Search engines face challenges as they look to protect assets during difficult economic times and the turmoil of war. Some smaller engines are either trying to sell off assets or partner with larger companies with strong technology they can capitalize on.
Yandex’s Dutch holding company is considering selling its Russian search engine assets, rather than keep a controlling stake.
The holding company could complete the deal by the end of the year, three people close to the matter told Reuters.
Yandex search held 65.95% market share in Russia, 1.83% globally, in October, per StatCounter.
Yandex, often referred to as the Google search engine of Russia, became one of the few companies in the country with the potential to expand globally until Moscow started its war with Ukraine in February 2022.
Yandex dominates the ride-hailing service operates in eight African countries with tests in Israel and the U.S., and online advertising in Russia.
Reuters points out that demands from the Kremlin to comply with certain rules forced Yandex to sell its news aggregator and other online resources to state-controlled rival VK in late 2022.
DuckDuckGo -- which has about 46 million users in the U.S. and Europe -- and Microsoft on Wednesday seemed to be working to renew their partnership. The two companies have collaborated on ways to handle fraud protection, location technology, and shopping experiences.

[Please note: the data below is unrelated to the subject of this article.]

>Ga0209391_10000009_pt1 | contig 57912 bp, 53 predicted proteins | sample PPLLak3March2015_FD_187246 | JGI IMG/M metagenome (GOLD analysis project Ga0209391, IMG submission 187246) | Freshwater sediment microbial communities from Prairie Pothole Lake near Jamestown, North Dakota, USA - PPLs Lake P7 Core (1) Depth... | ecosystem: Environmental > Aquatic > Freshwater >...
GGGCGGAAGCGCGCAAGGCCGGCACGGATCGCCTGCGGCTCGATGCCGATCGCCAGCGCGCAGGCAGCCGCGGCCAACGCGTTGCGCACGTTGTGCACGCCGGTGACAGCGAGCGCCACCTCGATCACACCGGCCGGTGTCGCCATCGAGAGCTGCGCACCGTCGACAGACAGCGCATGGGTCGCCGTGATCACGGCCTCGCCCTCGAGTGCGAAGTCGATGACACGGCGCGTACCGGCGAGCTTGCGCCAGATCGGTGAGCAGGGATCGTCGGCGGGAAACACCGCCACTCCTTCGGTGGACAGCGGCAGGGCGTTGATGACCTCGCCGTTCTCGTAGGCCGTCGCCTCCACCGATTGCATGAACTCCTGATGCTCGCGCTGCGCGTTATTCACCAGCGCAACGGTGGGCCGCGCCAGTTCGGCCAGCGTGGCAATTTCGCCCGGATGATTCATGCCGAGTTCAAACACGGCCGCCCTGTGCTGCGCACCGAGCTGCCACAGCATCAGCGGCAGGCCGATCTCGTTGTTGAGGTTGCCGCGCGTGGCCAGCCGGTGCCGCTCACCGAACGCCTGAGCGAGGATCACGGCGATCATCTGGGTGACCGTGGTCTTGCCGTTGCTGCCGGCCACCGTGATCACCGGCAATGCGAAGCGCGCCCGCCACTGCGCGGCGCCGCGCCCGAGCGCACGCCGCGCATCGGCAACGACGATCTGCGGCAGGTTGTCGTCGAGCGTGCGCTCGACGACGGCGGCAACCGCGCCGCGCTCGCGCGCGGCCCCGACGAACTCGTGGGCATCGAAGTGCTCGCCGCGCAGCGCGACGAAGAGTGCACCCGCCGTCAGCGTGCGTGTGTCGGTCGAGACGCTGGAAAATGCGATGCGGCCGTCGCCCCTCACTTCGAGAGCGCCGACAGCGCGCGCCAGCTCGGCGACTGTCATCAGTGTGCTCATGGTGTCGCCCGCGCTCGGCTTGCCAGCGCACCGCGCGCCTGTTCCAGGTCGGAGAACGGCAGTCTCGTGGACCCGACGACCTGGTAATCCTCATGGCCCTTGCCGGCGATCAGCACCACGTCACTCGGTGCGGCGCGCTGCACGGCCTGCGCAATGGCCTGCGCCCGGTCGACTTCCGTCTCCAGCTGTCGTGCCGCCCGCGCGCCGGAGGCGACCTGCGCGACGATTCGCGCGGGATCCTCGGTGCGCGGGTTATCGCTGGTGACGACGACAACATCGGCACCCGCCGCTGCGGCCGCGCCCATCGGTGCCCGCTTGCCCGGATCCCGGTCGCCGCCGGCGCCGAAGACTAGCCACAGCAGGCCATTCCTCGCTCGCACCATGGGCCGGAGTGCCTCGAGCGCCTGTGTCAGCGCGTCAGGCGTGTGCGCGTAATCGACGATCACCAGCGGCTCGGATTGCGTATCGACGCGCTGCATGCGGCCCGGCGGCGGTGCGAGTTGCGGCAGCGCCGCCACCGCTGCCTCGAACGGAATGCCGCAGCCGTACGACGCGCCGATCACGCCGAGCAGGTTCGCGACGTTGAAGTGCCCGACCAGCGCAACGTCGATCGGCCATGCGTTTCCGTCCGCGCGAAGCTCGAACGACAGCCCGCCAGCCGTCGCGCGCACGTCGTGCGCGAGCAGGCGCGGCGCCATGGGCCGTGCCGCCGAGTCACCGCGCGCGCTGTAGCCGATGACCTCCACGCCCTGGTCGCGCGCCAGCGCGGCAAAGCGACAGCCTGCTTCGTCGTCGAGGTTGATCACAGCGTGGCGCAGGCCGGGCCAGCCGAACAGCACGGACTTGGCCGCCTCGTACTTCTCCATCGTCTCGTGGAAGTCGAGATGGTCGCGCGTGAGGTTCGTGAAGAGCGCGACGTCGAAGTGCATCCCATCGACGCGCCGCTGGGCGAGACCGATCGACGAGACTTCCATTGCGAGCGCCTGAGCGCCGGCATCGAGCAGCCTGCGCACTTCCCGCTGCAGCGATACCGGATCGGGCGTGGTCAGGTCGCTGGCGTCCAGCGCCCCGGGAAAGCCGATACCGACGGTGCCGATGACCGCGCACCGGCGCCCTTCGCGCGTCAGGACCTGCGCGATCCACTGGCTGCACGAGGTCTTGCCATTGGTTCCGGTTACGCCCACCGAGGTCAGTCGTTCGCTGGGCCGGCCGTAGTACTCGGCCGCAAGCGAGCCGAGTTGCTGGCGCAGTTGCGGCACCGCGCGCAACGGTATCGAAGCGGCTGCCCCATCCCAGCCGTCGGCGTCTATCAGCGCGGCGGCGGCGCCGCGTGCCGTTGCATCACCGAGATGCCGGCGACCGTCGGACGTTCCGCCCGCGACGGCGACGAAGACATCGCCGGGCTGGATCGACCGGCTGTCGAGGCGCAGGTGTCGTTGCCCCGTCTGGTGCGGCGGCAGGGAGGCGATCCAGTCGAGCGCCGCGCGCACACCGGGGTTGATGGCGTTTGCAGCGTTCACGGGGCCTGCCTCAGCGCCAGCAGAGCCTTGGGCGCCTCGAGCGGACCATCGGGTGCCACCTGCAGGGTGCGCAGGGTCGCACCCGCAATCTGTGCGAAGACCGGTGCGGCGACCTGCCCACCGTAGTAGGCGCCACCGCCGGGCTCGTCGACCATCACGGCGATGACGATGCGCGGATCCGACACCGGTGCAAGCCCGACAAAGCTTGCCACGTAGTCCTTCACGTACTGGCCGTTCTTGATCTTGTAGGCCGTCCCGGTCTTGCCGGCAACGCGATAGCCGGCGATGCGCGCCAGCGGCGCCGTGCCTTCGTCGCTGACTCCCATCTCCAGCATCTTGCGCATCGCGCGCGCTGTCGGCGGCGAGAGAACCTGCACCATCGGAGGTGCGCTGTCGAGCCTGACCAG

Steve Fischer, chief business officer at DuckDuckGo, declined to detail whether the company might work with Microsoft’s generative artificial intelligence (GAI) tools and technology, but didn’t say the two were not working on something.
This could explain why Fischer agreed to talk to advertisers on Microsoft Advertising’s monthly call with brands and agencies. This is where Lauren Tallody, senior product marketing manager at Microsoft, told attendees that an advertiser in the tech space working with DuckDuckGo garnered “32,000 incremental clicks a week at a 44% cost per click (CPC).
DuckDuckGo pushed browser and search privacy ahead of Google, Microsoft, and others.
The relationship between DuckDuckGo and Microsoft was going well until security researcher Zach Edwards in 2022 found that DuckDuckGo’s mobile browser allowed some Microsoft sites to bypass its tracker block. The browser was blocking trackers from Facebook and Google, an exception was being made for Microsoft.
That meant DuckDuckGo allowed data to transfer to LinkedIn and Bing, both domains owned by Microsoft.